Conclusion: The disadvantages of the anterior approach are its labor intensiveness, learning curve, a specialized operating table and intra-operative fluoroscopy.“Further analysis is required so that we can understand the risk-benefit ratio of the anterior approach. At present the evidence that this is the answer to the dislocation risk that we run for every THR is lacking. The Anterior Approach should stay in the hands of enthusiasts while we continue to optimize existing approaches to improve patient outcomes.”

Papers from 2012 American Academy of Orthopedic Surgeons (AAOS)

Primary total hip arthroplasty using a direct anterior vs. posterolateral approach; a comparative study. 
Author: Bhadra et al. Direct anterior (DA) group had a better postoperative day 2 walking distance and better pain scores. Direct anterior group had complications in 11 patients (27.5%) Thigh lateral femoral cutaneous nerve pain in seven ...

Direct anterior approach is more effective than posterolateral approach for every early functional recovery and pain control but at a higher complication rate.

Prospective randomized multicenter study of a "new" approach to MIS THA; stem subsidence an issue

Author: Greidanus et al.

... Five sub-specialized hip surgeons at three academic centers participated in the study of a "new" anterolateral minimally invasive (MIS) approach to THR. It was a multicenter prospective randomized trial comparing it to the "standard" limited incision approaches already in use. Cup and stem alignment were satisfactory with no difference between the group but there was a highly significant difference in stem subsidence, with a mean migration of 4.23 mm in the "new" group. Also there were four trochanteric fractures in this group. Furthermore, the risk of painful stem subsidence and fracture was increased. The authors have returned to the standard surgical approaches in use before the trial.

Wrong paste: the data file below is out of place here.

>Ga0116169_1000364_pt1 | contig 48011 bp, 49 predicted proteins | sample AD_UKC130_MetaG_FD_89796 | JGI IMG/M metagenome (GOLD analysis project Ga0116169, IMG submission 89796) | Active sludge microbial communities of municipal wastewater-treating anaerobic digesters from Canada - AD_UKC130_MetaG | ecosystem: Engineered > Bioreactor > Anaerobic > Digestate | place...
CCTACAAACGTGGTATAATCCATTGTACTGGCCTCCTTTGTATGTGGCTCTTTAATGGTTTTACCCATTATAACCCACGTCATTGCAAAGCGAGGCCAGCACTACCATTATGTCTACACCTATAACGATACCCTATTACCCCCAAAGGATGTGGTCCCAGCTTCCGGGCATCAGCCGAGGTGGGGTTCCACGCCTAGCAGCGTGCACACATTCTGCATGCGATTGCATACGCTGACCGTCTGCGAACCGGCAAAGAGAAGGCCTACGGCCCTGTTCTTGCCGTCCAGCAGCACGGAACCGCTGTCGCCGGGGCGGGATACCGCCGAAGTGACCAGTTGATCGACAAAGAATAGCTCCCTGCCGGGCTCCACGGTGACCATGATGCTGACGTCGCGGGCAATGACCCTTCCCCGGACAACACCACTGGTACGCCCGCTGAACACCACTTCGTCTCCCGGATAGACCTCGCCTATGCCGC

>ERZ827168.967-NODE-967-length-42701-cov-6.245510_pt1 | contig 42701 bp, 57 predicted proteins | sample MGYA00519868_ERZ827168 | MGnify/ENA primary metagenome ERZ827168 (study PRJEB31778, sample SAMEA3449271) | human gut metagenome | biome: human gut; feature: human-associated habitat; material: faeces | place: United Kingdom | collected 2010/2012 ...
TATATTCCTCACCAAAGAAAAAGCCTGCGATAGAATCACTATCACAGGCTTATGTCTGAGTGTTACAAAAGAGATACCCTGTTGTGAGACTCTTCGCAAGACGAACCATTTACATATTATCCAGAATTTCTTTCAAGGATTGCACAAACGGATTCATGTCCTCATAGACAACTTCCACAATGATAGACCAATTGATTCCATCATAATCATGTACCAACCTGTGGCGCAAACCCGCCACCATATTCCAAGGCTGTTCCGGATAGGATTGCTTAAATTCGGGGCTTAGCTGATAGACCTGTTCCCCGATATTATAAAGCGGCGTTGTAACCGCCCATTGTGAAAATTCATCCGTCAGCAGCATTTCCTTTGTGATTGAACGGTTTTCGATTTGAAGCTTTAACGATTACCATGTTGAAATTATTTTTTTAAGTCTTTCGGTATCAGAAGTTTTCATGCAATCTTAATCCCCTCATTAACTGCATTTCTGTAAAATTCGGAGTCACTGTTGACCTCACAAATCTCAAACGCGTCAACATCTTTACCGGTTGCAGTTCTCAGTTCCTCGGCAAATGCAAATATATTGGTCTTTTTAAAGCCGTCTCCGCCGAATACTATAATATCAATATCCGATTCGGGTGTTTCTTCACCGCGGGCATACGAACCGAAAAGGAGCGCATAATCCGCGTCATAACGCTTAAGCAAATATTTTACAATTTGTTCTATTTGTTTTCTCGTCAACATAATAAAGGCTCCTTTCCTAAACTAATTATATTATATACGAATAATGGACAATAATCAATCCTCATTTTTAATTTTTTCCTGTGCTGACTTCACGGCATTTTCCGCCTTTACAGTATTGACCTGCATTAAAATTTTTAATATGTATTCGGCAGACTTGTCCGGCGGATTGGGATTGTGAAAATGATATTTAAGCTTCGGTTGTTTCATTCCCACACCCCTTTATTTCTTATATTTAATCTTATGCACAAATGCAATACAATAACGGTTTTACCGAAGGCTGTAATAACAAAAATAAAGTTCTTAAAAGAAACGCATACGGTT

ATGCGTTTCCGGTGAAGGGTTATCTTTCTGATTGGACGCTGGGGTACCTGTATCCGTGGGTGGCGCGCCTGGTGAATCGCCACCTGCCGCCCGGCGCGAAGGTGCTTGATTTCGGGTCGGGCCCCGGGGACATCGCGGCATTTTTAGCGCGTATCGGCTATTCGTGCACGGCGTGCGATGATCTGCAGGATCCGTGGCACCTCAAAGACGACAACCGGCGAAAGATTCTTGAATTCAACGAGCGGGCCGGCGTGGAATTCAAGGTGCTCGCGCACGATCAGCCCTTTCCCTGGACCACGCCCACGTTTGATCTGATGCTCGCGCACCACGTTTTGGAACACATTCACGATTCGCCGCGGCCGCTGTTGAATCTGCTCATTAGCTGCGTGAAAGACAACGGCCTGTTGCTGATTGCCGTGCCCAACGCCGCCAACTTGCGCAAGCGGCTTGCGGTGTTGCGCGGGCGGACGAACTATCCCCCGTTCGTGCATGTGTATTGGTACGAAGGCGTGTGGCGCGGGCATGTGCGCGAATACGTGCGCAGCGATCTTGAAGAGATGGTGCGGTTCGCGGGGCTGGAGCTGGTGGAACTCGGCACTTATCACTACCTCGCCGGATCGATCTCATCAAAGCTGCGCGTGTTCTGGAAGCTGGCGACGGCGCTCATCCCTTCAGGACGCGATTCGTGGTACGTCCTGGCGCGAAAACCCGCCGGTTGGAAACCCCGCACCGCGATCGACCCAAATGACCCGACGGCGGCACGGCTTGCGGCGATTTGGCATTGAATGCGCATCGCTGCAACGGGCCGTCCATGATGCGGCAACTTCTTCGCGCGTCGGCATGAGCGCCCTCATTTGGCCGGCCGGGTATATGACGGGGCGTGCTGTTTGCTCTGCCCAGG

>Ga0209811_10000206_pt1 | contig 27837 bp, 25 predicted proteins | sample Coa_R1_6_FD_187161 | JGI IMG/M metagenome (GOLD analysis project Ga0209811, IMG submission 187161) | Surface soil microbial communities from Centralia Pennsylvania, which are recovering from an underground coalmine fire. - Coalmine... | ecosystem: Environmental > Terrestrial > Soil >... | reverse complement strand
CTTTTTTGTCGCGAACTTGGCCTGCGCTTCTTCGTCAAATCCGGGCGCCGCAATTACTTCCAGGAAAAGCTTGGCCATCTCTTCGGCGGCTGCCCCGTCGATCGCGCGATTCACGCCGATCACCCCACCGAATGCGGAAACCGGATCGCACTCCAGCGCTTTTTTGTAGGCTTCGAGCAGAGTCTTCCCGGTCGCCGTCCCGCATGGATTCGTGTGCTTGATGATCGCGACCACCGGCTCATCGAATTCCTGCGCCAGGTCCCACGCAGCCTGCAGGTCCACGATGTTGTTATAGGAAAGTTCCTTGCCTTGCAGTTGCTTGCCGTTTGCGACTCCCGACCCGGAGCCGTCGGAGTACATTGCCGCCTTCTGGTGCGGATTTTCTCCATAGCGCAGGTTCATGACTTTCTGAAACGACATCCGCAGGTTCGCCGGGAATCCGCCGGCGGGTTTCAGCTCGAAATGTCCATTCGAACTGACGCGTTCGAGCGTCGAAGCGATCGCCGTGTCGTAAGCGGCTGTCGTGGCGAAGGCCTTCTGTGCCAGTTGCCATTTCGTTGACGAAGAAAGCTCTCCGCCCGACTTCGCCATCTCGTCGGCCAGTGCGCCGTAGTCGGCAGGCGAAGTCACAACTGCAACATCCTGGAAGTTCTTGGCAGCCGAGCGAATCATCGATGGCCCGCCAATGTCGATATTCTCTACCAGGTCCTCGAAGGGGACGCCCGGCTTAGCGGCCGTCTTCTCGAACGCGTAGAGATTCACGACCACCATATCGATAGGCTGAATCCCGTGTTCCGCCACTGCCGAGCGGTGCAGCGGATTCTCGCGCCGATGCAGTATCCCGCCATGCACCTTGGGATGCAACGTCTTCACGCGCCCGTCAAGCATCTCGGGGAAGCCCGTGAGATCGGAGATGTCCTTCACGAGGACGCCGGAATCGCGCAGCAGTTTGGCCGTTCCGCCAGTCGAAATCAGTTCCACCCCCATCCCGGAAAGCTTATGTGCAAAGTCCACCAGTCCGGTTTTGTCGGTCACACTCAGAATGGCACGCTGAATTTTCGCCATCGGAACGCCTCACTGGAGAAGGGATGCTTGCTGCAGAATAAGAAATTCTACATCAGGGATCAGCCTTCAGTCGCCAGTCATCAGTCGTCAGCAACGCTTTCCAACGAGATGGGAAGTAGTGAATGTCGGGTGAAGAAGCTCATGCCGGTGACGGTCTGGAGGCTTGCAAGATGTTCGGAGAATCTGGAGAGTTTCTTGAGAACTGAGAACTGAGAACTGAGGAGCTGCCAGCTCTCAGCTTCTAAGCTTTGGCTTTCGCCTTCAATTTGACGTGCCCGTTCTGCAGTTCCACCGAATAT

Gait analysis after total hip arthroplasty – minimally invasive anterolateral vs. conventional lateral approach.

Author: Landgraeber et al.

Minimally invasive (MIS) total hip arthroplasty is claimed to be superior to the standard technique because it reduces operative trauma but there is still controversy as to whether minimally invasive total hip arthroplasty enhances the postoperative outcome.

... the mean difference was not significantly better in MIS than the conventional group. Physical examination also revealed no differences between the two groups. Both physical examination and gait analysis showed that the conventional approach and the minimally invasive approach led to equally good operative results

Early complications of total hip arthroplasty using the anterior supine approach on the orthopedic table.

Author: Yi et al.

Anterior supine intermuscular (ASI) total hip arthroplasty performed on a fracture table has been increasingly used for primary total hip arthroplasty (THA); however, a high complication rate, particularly during a surgeon's learning curve, has been reported.

Intraoperative complications included three trochanteric fractures and two calcar fractures, four of which required cable fixation during the original operation. One patient sustained an injury of the lateral femoral cutaneous nerve.

There is a high incidence of complications during the early learning curve of the anterior supine THA using the fracture table in an academic setting.

Anterior vs Posterior Approach

Author: Dorr

Approach is not important for outcome of THR operation, Technique of surgeon is more important for soft tissue result. Component positions and biomechanical reconstruction determine the longevity of the operation and quality of the outcome. Soft tissue injury is surgeon-dependent, not approach-dependent. Component positioning is dependent on three-dimensional conceptualization of the surgeon.

  • Manual component precision is the same with all techniques.
  • Dislocation (new published results) is currently the same with all techniques. 
  • Gait analysis shows recovery is the same with all techniques. 
In Posterior Approach:

  • Pain relief for the patient is better. 
  • Blood loss is less. 
  • Fractures are less. 
  • Marketing budget is less.